Most of the media reports on the San Antonio Public Library's expanded obscenity-monitoring capabilities are wrong, says SAPL's Jennifer Velasquez.
"The software isn't monitoring what people are looking at," she told the Current by phone this morning. Nor does it reflect a change in the library's policy. "What we do is we ask users to be responsible users, and by `that` we mean we're asking them not to violate that Texas penal-code thing ... it says it's not legal to display obscene material."
We'll talk about that penal-code thing `S. 43.24 in the Criminal Code` later, but the library's been enforcing it through visual oversight and verbal intervention. If a staff members sees a computer user displaying screen images that would seem to violate the code, they approach the user and ask them to close the page. PC Cop, says Velasquez, gives them additional tools to manage those awkward confrontations, including the ability to send an onscreen message to a specific computer terminal, the ability to terminate the session if the user doesn't comply, and for repeat offenders or obstreperous surfers, the ability to block a library-card number so that it can't be used to log onto library computers at any branch (those card numbers can still be used to check out books, however).
Neither the software nor the library's digital-records department tie user sessions to individual information, says Velasquez. For instance, during a recent review of all the websites visited from public-library terminals during specific use periods, the library was able to tell that fewer than .25 percent of sites visited were classified as "adult," but not the patrons or branches that accessed those sites. (The City keeps those website-traffic records for 30 days, added Velasquez).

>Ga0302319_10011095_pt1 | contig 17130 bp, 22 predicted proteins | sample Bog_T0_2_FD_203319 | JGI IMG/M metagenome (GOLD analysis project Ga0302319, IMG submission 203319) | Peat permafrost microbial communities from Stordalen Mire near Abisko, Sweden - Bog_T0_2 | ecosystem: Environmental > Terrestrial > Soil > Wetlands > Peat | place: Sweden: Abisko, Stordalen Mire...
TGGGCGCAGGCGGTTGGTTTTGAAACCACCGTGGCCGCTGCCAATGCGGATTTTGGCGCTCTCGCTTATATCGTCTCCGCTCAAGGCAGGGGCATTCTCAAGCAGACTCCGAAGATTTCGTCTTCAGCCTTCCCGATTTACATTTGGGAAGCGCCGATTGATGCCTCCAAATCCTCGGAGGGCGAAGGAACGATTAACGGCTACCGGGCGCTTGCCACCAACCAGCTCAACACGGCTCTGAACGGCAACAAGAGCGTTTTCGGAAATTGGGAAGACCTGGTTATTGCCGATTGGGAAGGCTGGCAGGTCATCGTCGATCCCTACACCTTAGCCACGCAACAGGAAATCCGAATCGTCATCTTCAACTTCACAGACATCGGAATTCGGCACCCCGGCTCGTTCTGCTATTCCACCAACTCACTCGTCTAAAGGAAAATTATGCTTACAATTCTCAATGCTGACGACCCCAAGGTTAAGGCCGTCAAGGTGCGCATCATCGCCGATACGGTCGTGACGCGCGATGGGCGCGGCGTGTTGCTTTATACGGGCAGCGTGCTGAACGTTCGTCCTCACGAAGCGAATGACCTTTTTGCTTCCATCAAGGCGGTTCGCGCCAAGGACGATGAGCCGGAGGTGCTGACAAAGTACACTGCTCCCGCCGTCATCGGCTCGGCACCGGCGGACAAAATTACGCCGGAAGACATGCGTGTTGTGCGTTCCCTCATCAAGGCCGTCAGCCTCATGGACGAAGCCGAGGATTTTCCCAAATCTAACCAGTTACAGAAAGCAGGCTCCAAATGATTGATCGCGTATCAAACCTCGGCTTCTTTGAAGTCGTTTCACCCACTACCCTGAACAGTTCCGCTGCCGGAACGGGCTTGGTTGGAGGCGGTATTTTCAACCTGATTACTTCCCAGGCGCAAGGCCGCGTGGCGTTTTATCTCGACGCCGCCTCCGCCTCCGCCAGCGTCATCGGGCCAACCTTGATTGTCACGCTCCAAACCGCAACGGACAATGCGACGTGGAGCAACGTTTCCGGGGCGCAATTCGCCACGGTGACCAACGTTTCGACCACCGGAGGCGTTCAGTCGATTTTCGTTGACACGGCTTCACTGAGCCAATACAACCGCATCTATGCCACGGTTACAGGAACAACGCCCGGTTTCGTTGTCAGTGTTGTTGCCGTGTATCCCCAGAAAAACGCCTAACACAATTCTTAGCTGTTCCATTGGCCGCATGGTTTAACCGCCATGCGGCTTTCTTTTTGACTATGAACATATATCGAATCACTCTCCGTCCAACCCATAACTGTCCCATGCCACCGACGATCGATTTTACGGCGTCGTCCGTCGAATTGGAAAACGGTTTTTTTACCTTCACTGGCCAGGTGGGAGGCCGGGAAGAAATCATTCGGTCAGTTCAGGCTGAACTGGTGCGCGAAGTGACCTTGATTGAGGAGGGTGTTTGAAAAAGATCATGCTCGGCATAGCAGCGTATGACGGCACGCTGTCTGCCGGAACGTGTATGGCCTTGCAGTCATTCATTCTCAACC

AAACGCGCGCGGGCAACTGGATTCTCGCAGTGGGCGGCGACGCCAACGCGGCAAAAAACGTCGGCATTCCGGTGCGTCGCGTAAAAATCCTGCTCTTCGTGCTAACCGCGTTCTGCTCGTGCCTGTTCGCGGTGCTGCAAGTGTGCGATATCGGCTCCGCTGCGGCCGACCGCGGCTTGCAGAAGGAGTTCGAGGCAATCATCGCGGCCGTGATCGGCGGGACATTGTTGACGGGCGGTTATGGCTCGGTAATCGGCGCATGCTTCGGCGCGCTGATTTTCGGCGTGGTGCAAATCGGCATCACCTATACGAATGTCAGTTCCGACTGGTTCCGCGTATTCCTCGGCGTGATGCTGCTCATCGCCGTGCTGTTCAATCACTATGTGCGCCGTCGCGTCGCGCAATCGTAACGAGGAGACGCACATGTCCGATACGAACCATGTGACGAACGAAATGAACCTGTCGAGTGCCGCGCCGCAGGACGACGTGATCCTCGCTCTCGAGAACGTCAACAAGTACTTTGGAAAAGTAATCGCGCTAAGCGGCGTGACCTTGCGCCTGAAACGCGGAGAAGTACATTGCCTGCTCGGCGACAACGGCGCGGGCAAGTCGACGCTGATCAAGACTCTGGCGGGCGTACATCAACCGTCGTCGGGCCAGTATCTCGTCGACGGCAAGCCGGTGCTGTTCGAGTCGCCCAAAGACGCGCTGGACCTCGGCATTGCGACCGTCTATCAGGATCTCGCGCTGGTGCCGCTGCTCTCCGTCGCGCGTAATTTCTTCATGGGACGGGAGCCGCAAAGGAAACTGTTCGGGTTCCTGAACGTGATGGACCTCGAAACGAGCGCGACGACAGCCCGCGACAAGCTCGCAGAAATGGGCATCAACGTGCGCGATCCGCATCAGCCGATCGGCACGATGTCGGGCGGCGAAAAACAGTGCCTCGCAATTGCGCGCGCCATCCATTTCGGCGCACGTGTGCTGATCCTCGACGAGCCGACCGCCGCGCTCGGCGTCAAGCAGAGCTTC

Visual oversight, by staff and other library patrons, is the only way potential offenders are identified, says Velasquez, an arguably superior alternative to filtering software, which immediately raises a host of First Amendment problems, and she says, has a 60-percent failure rate for images.
Perhaps most importantly, Velasquez says the library is willing to make exceptions for patrons who are conducting serious research or other non-prurient uses of material that may nonetheless offend some other library users.
So is this the best solution? The criminal code puts the library between a rock and a hard place -- and I do have to wonder once again whether we're not talking about a problem that's best addressed by parents and caregivers rather than the Nanny State.